The Valor has a number of features designed for simplicity and affordability, and which incorporate lessons learned from the Osprey (see “Build Them and You Will Learn,” Vertiflite, Jan/Feb 2016). The engines are fixed, which reduces some of the issues with the V-22’s nacelles, including maintenance, heat impingement and troop movements around the sides of the aircraft. The wing is straight and level, with a higher aspect ratio and no mid-wing gearbox. And the configuration benefits from more than 350,000 flight hours from the V-22 Osprey fleet.


Analysts estimate that the US government is providing about $100M towards each of the JMR Technology Demonstrators, with each team in turn contributing an additional $300M–400M of their own funds. Thus, industry is spending around 75% of an estimated $1B demonstration of the two competing approaches.

The companies are making these investments in the hopes of capturing the first source selection decisions for the Future Vertical Lift (FVL) capability sets. FVL is an ambitious plan to replace all of the US Department of Defense’s helicopters with next-generation rotorcraft. The JMR aircraft are technology demonstrators with no direct linkage to the FVL procurements, though the teams argue that the Pentagon could save significant development time and expense by fielding the first operational aircraft based closely on one of the demonstrators.

VTOL Comparisons
Shown above are provisional size comparisons of X2 and tiltrotor configurations, along with gross weight and first flight dates. (AHS International)

Nonetheless, the JMR Technology Demonstration is the DoD Science and Technology initiative supporting FVL. It is being funded primarily to determine if industry can affordably achieve the leap-ahead capability desired for FVL in terms of speed, range, altitude, survivability, reliability and maintainability. (For details, see “JMR Technology Demonstration Update: The Road to Future Vertical Lift,” Vertiflite, Jan/Feb 2017.)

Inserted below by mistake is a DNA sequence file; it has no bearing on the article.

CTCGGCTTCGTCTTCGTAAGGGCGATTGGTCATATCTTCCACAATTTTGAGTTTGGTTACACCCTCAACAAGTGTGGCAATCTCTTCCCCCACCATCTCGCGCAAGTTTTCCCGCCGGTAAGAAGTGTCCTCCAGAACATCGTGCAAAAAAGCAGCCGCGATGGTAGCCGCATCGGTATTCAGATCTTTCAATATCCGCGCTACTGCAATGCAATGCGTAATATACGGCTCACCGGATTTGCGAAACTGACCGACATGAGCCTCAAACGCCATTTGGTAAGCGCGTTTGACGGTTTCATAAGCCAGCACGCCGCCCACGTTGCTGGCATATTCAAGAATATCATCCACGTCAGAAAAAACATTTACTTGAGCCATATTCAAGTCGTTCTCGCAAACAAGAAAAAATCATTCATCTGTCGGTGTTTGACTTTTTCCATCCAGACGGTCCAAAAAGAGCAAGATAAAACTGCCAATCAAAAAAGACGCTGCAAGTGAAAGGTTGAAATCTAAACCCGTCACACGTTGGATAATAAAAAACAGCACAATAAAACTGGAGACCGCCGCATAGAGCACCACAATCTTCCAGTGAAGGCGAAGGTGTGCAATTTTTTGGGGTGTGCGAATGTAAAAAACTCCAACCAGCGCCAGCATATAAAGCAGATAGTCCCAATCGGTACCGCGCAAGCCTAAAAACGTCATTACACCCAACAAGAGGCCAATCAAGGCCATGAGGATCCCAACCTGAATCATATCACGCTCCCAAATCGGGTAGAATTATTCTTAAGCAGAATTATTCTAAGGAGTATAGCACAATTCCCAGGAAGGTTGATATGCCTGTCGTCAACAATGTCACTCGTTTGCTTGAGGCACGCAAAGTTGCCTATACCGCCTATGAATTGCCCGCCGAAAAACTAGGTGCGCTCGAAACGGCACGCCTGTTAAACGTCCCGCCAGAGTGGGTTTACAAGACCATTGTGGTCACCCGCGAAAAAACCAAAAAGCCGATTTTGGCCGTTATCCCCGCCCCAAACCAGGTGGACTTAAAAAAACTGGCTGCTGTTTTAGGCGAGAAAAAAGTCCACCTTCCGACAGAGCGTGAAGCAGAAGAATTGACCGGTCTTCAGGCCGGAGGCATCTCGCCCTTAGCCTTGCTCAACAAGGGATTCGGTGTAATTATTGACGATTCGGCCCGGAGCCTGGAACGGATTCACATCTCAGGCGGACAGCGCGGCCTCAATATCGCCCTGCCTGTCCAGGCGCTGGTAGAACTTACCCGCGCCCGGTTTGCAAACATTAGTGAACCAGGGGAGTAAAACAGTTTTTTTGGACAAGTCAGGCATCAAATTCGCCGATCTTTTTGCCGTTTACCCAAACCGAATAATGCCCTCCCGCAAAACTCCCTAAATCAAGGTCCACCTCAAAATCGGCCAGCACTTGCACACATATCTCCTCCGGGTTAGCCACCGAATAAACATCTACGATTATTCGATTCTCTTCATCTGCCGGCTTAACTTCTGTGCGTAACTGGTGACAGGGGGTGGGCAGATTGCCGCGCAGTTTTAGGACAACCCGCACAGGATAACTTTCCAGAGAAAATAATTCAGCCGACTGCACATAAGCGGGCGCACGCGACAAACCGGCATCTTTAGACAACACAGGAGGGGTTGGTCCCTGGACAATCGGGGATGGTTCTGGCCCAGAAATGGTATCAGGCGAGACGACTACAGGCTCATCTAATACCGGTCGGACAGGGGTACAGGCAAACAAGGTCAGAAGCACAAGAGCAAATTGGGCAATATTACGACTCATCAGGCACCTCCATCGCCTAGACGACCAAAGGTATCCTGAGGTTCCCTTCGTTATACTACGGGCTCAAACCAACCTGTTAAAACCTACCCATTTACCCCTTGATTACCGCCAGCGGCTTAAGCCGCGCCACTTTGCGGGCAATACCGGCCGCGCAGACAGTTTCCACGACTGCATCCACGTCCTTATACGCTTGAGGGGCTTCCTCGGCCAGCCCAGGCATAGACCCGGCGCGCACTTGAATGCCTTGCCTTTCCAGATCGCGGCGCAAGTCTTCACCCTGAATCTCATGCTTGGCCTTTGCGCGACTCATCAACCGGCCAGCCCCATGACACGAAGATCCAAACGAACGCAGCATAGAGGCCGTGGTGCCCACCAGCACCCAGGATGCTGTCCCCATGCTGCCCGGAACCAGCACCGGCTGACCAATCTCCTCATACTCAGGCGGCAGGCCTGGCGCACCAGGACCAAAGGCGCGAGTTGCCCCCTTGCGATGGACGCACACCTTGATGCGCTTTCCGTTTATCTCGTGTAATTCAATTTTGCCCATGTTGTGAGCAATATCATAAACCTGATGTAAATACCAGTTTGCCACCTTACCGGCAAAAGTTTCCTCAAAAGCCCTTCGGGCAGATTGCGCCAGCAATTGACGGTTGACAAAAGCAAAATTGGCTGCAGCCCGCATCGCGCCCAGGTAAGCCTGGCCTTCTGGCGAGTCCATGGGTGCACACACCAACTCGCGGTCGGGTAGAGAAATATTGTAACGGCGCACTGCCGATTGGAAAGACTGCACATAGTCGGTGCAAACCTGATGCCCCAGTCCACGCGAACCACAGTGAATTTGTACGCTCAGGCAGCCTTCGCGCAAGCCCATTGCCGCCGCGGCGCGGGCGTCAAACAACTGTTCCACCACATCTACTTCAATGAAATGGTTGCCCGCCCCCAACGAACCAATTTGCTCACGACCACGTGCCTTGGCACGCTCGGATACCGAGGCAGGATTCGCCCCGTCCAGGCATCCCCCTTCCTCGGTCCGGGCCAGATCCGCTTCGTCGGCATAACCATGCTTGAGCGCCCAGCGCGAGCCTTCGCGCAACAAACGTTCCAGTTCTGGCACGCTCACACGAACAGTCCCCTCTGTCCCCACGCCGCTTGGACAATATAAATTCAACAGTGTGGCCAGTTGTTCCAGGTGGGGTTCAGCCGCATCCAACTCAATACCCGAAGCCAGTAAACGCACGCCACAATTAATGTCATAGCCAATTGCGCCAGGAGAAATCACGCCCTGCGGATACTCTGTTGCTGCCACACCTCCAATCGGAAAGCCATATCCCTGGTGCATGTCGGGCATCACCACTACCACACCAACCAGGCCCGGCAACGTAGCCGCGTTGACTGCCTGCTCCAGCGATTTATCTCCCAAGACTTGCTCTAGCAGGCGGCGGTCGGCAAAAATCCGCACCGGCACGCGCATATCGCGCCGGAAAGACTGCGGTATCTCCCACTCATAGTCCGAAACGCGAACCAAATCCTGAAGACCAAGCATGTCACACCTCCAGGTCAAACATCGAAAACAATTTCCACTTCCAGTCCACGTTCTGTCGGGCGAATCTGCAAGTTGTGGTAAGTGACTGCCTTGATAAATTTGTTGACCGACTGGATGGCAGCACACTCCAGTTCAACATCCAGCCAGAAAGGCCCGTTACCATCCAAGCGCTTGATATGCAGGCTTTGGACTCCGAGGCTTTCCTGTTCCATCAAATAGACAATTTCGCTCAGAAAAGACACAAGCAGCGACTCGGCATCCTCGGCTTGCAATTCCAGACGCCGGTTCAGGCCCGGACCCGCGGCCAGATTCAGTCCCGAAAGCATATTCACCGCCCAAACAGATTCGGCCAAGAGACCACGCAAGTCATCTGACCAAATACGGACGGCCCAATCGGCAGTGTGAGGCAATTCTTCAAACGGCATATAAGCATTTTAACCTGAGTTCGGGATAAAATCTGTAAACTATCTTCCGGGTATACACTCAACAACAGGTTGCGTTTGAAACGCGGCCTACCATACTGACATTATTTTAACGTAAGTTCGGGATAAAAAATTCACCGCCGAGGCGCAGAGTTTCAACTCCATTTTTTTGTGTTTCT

The Army has now initiated the analysis of alternatives (AoA) for the FVL Capability Set 3, which roughly corresponds to what was originally called “FVL-Medium,” upon which the JMR technology demonstrators were based. The JMR demonstrations will help to inform the decisions on what exactly the CS3 request for proposal (RFP) for the Technology Maturation and Risk Reduction Phase will include. Although not building flying demonstrators, Karem Aircraft and AVX Aircraft have also been funded by the Army for risk reduction and further development of their concepts for FVL applications. Solicitations for each capability set are expected to be free and open competition.

One significant decision this past Fall is that an Army attack variant — notionally to replace the Army’s AH-64 Apache — will not be part of the AoA. However, the AoA will include the Joint Service aspects of the Marine Corps requirements for an AH-1Z replacement. Thus, multiple variants will be analyzed as part of the AoA.

This year will show what next generation rotorcraft can do towards fulfilling future US military vertical lift needs.

See original article on The Vertical Flight Society